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Beard’s Best New Burgers

Filed under Independent, Marketing, Upscale Burgers

Here at, restaurant award nominees traditionally are greeted with “Congratulations. But do you make a good burger?” Myopic? Yes; great, isn’t it? So now we ask it of the 29 restaurants honored by the James Beard Foundation as semi-finalists for the 2012 Best New Restaurant award.

This may seem an unfair question to put to a restaurant such as Pondicheri in Houston, which serves “classic, home style and street foods of India.” But, in fact, Chef Anita Jaisinghani laps the field by preparing not one but three interesting burgers. Don’t tell me your last burger had onion masala on it. Chef Jaisinghani puts it on Pondicheri’s $10 Lamb Mint Burger along with house-made cheese spread and green chutney. There’s also a Fish Masala Burger ($12) with pan-seared seasonal fish, coconut chutney and pickled onions. Third is a Tandoori Chicken Burger ($10) with sliced and sautéed tandoori chicken and onion, cumin yogurt and cherry tomato.

The Mac Burger: Always On

If an Indian street-food concept finds a place for a burger, is there a reason every other restaurant can’t do the same? Apparently yes, since only 11 of the 29 nominees currently menu burgers. That’s fine, of course. But let’s salute the burgers on the menus of the other 10:

The Macintosh, Charleston, S.C.: Chef Jeremiah Bacon gets to jump to the top of this otherwise-alphabetical list not only because of his name but also because while The Macintosh dinner menu changes daily, his Mac Burger is always available. It’s the constant in a changing world. The Mac is an 8-oz. house-ground patty on a bun from a local bakery (Fabrice’s) with aged Cheddar and Neuske bacon. Pecorino-truffle fries are on the side.

AQ, San Francisco: Yes, $18 is a lot for a burger, even a house-named one like the AQ Burger. It’s served only for brunch and is topped with farmstead tomme cheese, frisée and smoked-tomato ketchup.

Chef Jody Adams' Trade Burger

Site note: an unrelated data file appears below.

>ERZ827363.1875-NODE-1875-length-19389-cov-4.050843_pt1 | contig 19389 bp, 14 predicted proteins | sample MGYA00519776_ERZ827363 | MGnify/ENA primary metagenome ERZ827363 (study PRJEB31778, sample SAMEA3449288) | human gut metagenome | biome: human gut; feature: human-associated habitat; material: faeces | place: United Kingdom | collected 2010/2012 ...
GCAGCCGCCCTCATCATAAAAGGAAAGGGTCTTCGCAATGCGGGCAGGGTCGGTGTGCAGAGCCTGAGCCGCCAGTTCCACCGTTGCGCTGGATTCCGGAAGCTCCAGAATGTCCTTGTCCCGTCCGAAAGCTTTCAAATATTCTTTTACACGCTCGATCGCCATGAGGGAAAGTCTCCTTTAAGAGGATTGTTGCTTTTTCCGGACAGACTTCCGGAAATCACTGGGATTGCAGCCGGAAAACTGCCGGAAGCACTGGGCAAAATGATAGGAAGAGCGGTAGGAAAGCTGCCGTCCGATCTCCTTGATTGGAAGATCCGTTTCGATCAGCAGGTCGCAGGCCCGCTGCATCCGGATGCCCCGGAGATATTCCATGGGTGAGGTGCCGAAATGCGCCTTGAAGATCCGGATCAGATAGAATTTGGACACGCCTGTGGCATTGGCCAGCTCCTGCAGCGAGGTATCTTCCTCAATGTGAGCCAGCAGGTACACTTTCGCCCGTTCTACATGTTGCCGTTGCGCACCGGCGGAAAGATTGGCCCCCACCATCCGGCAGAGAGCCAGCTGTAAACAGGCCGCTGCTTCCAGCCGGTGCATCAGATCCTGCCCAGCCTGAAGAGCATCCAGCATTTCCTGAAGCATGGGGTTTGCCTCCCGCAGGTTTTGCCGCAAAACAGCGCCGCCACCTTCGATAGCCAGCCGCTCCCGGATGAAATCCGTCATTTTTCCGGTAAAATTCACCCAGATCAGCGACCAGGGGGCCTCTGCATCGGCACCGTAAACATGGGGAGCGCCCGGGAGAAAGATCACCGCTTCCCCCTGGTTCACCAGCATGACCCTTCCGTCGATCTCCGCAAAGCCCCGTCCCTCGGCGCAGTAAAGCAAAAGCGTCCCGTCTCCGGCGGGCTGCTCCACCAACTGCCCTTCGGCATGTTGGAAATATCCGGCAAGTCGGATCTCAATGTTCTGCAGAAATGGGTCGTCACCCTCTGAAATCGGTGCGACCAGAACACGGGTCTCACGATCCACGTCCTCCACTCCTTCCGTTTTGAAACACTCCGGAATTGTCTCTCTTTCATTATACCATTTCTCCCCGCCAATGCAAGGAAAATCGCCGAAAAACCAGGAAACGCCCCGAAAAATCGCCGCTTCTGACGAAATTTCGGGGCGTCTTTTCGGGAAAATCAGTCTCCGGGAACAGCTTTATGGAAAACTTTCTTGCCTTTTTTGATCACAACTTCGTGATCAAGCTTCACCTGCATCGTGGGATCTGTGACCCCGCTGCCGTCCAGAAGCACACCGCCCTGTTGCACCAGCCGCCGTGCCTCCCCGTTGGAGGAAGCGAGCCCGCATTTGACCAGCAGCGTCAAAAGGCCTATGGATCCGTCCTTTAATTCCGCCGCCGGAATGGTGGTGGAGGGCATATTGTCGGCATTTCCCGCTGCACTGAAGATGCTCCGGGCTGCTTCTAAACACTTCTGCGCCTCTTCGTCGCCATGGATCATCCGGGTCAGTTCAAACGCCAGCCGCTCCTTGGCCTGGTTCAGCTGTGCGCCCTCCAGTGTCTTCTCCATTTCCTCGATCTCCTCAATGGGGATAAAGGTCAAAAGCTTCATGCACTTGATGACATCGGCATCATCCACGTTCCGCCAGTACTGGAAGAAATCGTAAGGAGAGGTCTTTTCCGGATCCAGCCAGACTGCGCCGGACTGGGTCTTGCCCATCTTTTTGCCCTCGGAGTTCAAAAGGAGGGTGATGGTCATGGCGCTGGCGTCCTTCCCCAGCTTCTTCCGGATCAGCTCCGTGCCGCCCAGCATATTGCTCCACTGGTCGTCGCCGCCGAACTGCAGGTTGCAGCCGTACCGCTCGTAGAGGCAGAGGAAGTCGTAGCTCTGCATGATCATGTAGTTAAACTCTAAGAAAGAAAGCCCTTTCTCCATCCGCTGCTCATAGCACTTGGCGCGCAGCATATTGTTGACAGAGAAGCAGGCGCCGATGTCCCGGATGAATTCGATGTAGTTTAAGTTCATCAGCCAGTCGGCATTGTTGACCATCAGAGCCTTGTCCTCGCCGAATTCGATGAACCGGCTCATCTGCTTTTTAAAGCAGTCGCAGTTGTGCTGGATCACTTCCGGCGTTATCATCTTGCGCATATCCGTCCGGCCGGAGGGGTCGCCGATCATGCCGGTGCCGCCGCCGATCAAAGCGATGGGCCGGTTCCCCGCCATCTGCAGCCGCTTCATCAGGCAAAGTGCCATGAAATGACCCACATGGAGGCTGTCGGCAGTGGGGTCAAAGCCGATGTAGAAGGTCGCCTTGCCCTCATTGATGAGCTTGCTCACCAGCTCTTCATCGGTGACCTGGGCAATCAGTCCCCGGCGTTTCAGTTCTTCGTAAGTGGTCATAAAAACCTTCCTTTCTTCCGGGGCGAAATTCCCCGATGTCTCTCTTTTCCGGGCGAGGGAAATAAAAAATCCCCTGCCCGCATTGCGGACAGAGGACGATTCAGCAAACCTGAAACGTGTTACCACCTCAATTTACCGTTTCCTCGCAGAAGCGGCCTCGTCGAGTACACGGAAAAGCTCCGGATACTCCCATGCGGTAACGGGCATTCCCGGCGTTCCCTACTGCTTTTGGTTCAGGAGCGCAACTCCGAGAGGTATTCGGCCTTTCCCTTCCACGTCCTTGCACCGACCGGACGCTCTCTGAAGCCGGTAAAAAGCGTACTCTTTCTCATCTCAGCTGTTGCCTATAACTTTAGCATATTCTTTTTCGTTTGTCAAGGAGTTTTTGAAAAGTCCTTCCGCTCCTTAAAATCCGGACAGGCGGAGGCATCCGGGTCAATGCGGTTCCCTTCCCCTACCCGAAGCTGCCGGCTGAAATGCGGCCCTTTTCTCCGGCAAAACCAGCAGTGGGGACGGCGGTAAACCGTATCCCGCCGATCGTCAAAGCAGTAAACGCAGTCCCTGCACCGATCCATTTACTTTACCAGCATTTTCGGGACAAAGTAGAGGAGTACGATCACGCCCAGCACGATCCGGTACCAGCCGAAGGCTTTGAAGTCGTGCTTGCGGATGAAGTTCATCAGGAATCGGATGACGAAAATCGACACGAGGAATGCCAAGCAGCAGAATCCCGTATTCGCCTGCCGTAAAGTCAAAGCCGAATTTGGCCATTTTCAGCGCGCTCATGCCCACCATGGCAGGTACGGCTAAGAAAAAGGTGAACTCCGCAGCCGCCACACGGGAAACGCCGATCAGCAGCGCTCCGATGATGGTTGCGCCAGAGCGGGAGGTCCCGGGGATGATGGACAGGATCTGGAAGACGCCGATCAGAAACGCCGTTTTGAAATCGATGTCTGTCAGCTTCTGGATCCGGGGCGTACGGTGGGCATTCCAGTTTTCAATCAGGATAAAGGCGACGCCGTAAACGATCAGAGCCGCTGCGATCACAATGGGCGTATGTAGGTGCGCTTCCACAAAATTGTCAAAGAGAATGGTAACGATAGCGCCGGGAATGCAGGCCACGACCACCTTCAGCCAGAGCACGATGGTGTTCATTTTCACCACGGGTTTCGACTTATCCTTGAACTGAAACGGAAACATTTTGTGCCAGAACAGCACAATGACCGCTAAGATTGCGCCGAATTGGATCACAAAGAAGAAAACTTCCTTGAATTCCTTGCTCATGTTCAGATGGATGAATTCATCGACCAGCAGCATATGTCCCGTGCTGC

Bistronomic, Chicago: A “modern take on a classic bistro,” Bistronomic and Chef Martial Noguier understand that burgers have modernity. The $14 Bistronomic Burger is simple and savory with Cheddar, bacon and shallot marmalade.

Fiola, Washington, D.C.: Famed Chef Fabio Trabocchi understands the Pondicheri Maxim that every menu has a place for a good burger. His is found between the grilled branzino with oysters, leeks and lemons, and the pheasant with rosemary. His Fiola BLT Beef Burger offers overlayed flavors of Provolone cheese, pancetta and tomatoes ($17). Fries? Of course.

Harvest, Louisville, Ky.: Harvest is a self-described “gathering place that celebrates the farmers who grow what we eat.” The food is fresh, local and seasonal. So seasonal, in fact, that a changing “seasonal house-made condiment” can be ordered with the house burger for an additional 50¢. That $12 burger already is served with chevre, lettuce and hog-jowl bacon jam on a pretzel bun. Side options include three-cheese grits, braised greens, potato chips, spicy basil slaw and herb-Dijon potato salad.

Ollie Irene, Mountain Brook, Ala.: I’d have liked to have met Chef-owner Chris Newsome’s grandmother for whom Ollie Irene is named if the Ollie Burger is her recipe. On top: mild blue cheese and bourbon onions and a house-made bun with house bread & butter pickles. On the side: Pub fries. $15.

Park Tavern, San Francisco: Does Anna Weinberg and Jennifer Puccio’s “upscale American tavern” have an upscale American burger? Yep, adopted from the duo’s popular Marlowe restaurant across town. The Marlowe Burger is $14, which gets you caramelized onion, Cheddar, bacon and horseradish aïoli. Fries.

Petite Jacqueline, Portland, Maine: Yet another bistro, this from Chef Michelle Corry in that other Portland. The brunch menu has a fine Bistro Burger. Priced at $12, it has caramelized onion, Gruyere and aïoli. Fries? Oui.

Trade, Boston: Respected Chef Jody Adams gets casual with Trade, but she doesn’t forget the burger. Her house Trade Burger is available on both lunch and dinner menus ($15 at lunch, $16 dinner), topped with pancetta, Vermont Cheddar and grilled onion.

Tremont, New York City: Three friends from Cleveland make it big in the West Village. On the lunch and brunch menus, the Tremont Burger has caramelized onions and aged Cheddar. At the bar, it gets fois gras onions and aged Gruyere. Each is $16 and is missing fries.

For a complete list of semi-finalists for the 2012 James Beard Foundation Best New Restaurant award, go here.